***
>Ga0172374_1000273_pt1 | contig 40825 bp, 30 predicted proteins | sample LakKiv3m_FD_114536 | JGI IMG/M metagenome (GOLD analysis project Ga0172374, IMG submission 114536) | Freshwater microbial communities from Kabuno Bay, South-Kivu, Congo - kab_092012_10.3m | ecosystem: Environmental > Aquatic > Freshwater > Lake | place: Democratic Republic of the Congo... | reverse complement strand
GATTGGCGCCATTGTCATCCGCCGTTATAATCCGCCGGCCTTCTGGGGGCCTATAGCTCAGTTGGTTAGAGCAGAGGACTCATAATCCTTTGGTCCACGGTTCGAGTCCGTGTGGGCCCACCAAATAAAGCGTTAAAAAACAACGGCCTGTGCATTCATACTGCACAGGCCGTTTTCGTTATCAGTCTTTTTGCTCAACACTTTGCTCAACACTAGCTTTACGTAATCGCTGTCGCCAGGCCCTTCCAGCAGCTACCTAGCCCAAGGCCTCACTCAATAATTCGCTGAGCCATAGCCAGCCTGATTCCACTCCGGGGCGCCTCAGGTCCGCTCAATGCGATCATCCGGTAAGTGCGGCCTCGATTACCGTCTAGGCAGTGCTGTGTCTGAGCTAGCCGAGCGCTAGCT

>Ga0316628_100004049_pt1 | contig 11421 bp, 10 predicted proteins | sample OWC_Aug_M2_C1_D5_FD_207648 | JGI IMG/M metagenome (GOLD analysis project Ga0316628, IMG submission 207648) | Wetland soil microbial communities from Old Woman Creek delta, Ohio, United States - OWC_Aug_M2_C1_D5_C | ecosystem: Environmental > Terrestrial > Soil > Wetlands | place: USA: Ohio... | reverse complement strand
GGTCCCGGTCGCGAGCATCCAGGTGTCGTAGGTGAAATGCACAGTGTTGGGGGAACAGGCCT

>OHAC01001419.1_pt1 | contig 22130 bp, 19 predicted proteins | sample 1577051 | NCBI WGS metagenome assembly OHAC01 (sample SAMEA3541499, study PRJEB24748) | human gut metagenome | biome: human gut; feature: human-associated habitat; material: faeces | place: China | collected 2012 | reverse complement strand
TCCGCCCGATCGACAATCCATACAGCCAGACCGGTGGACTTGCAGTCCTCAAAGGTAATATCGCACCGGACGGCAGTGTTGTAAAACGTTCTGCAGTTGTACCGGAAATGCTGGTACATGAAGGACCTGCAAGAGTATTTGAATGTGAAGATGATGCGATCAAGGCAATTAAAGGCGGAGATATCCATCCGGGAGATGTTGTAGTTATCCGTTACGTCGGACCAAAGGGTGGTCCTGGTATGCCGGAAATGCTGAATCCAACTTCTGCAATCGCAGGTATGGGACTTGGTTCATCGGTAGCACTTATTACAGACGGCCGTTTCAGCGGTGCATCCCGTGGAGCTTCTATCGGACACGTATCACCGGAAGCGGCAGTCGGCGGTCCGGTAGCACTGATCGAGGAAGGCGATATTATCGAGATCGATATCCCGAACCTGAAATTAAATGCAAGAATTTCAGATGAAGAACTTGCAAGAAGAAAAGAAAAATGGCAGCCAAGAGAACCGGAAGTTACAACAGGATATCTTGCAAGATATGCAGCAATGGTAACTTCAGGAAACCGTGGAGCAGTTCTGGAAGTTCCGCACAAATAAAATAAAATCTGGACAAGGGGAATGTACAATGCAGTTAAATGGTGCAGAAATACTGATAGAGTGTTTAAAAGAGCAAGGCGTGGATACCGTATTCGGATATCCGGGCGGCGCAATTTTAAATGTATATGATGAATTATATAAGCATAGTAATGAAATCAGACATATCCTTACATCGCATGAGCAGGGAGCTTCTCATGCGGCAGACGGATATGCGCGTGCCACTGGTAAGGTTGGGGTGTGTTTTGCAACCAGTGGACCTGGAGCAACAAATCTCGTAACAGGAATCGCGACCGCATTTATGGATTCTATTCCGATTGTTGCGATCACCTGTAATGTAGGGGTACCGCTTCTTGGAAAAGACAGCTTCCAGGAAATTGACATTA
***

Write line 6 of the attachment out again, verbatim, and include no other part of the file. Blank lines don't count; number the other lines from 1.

TCCGCCCGATCGACAATCCATACAGCCAGACCGGTGGACTTGCAGTCCTCAAAGGTAATATCGCACCGGACGGCAGTGTTGTAAAACGTTCTGCAGTTGTACCGGAAATGCTGGTACATGAAGGACCTGCAAGAGTATTTGAATGTGAAGATGATGCGATCAAGGCAATTAAAGGCGGAGATATCCATCCGGGAGATGTTGTAGTTATCCGTTACGTCGGACCAAAGGGTGGTCCTGGTATGCCGGAAATGCTGAATCCAACTTCTGCAATCGCAGGTATGGGACTTGGTTCATCGGTAGCACTTATTACAGACGGCCGTTTCAGCGGTGCATCCCGTGGAGCTTCTATCGGACACGTATCACCGGAAGCGGCAGTCGGCGGTCCGGTAGCACTGATCGAGGAAGGCGATATTATCGAGATCGATATCCCGAACCTGAAATTAAATGCAAGAATTTCAGATGAAGAACTTGCAAGAAGAAAAGAAAAATGGCAGCCAAGAGAACCGGAAGTTACAACAGGATATCTTGCAAGATATGCAGCAATGGTAACTTCAGGAAACCGTGGAGCAGTTCTGGAAGTTCCGCACAAATAAAATAAAATCTGGACAAGGGGAATGTACAATGCAGTTAAATGGTGCAGAAATACTGATAGAGTGTTTAAAAGAGCAAGGCGTGGATACCGTATTCGGATATCCGGGCGGCGCAATTTTAAATGTATATGATGAATTATATAAGCATAGTAATGAAATCAGACATATCCTTACATCGCATGAGCAGGGAGCTTCTCATGCGGCAGACGGATATGCGCGTGCCACTGGTAAGGTTGGGGTGTGTTTTGCAACCAGTGGACCTGGAGCAACAAATCTCGTAACAGGAATCGCGACCGCATTTATGGATTCTATTCCGATTGTTGCGATCACCTGTAATGTAGGGGTACCGCTTCTTGGAAAAGACAGCTTCCAGGAAATTGACATTA